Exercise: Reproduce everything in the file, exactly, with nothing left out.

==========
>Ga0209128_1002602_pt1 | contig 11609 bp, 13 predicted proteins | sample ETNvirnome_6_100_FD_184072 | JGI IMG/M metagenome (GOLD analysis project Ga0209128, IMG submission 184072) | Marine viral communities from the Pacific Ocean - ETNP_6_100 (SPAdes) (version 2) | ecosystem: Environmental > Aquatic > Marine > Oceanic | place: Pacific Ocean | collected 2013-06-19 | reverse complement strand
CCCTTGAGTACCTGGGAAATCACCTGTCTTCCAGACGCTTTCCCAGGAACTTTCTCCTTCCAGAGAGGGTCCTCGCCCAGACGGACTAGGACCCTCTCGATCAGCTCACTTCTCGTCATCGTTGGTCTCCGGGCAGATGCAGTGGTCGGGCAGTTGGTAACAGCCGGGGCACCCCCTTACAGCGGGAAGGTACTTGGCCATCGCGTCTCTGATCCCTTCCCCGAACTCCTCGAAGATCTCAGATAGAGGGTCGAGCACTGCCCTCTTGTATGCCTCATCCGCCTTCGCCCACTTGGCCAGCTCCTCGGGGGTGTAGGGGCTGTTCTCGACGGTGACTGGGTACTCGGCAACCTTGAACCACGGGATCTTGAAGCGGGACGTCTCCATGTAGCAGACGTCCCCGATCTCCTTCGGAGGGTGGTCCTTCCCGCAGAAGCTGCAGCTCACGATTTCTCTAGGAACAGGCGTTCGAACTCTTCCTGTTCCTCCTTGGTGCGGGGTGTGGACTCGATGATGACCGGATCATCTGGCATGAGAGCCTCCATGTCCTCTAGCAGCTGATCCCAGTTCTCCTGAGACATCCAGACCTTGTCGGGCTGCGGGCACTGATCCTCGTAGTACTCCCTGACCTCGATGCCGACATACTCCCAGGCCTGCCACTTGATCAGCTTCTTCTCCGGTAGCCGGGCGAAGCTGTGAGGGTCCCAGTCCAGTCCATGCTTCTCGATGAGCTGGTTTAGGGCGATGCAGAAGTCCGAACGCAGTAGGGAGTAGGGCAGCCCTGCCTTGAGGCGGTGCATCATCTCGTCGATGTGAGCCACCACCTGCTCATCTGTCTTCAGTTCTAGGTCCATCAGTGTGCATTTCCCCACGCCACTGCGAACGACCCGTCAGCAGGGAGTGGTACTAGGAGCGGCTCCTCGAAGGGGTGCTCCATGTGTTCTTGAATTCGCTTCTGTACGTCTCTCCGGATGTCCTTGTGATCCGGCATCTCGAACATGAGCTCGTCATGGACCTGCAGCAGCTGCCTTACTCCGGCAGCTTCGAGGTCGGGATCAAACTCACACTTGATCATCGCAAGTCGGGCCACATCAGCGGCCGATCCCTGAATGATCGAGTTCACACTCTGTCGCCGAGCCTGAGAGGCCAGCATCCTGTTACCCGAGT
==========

>Ga0209128_1002602_pt1 | contig 11609 bp, 13 predicted proteins | sample ETNvirnome_6_100_FD_184072 | JGI IMG/M metagenome (GOLD analysis project Ga0209128, IMG submission 184072) | Marine viral communities from the Pacific Ocean - ETNP_6_100 (SPAdes) (version 2) | ecosystem: Environmental > Aquatic > Marine > Oceanic | place: Pacific Ocean | collected 2013-06-19 | reverse complement strand
CCCTTGAGTACCTGGGAAATCACCTGTCTTCCAGACGCTTTCCCAGGAACTTTCTCCTTCCAGAGAGGGTCCTCGCCCAGACGGACTAGGACCCTCTCGATCAGCTCACTTCTCGTCATCGTTGGTCTCCGGGCAGATGCAGTGGTCGGGCAGTTGGTAACAGCCGGGGCACCCCCTTACAGCGGGAAGGTACTTGGCCATCGCGTCTCTGATCCCTTCCCCGAACTCCTCGAAGATCTCAGATAGAGGGTCGAGCACTGCCCTCTTGTATGCCTCATCCGCCTTCGCCCACTTGGCCAGCTCCTCGGGGGTGTAGGGGCTGTTCTCGACGGTGACTGGGTACTCGGCAACCTTGAACCACGGGATCTTGAAGCGGGACGTCTCCATGTAGCAGACGTCCCCGATCTCCTTCGGAGGGTGGTCCTTCCCGCAGAAGCTGCAGCTCACGATTTCTCTAGGAACAGGCGTTCGAACTCTTCCTGTTCCTCCTTGGTGCGGGGTGTGGACTCGATGATGACCGGATCATCTGGCATGAGAGCCTCCATGTCCTCTAGCAGCTGATCCCAGTTCTCCTGAGACATCCAGACCTTGTCGGGCTGCGGGCACTGATCCTCGTAGTACTCCCTGACCTCGATGCCGACATACTCCCAGGCCTGCCACTTGATCAGCTTCTTCTCCGGTAGCCGGGCGAAGCTGTGAGGGTCCCAGTCCAGTCCATGCTTCTCGATGAGCTGGTTTAGGGCGATGCAGAAGTCCGAACGCAGTAGGGAGTAGGGCAGCCCTGCCTTGAGGCGGTGCATCATCTCGTCGATGTGAGCCACCACCTGCTCATCTGTCTTCAGTTCTAGGTCCATCAGTGTGCATTTCCCCACGCCACTGCGAACGACCCGTCAGCAGGGAGTGGTACTAGGAGCGGCTCCTCGAAGGGGTGCTCCATGTGTTCTTGAATTCGCTTCTGTACGTCTCTCCGGATGTCCTTGTGATCCGGCATCTCGAACATGAGCTCGTCATGGACCTGCAGCAGCTGCCTTACTCCGGCAGCTTCGAGGTCGGGATCAAACTCACACTTGATCATCGCAAGTCGGGCCACATCAGCGGCCGATCCCTGAATGATCGAGTTCACACTCTGTCGCCGAGCCTGAGAGGCCAGCATCCTGTTACCCGAGT